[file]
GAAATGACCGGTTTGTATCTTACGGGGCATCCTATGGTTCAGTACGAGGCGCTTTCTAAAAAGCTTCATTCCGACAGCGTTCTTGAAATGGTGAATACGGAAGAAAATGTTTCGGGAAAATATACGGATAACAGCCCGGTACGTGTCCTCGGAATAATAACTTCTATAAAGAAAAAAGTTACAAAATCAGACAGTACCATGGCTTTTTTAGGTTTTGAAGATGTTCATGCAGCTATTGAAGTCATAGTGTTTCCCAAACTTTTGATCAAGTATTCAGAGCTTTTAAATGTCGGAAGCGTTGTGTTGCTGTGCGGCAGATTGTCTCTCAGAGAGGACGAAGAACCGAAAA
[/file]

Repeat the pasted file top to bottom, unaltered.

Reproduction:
GAAATGACCGGTTTGTATCTTACGGGGCATCCTATGGTTCAGTACGAGGCGCTTTCTAAAAAGCTTCATTCCGACAGCGTTCTTGAAATGGTGAATACGGAAGAAAATGTTTCGGGAAAATATACGGATAACAGCCCGGTACGTGTCCTCGGAATAATAACTTCTATAAAGAAAAAAGTTACAAAATCAGACAGTACCATGGCTTTTTTAGGTTTTGAAGATGTTCATGCAGCTATTGAAGTCATAGTGTTTCCCAAACTTTTGATCAAGTATTCAGAGCTTTTAAATGTCGGAAGCGTTGTGTTGCTGTGCGGCAGATTGTCTCTCAGAGAGGACGAAGAACCGAAAA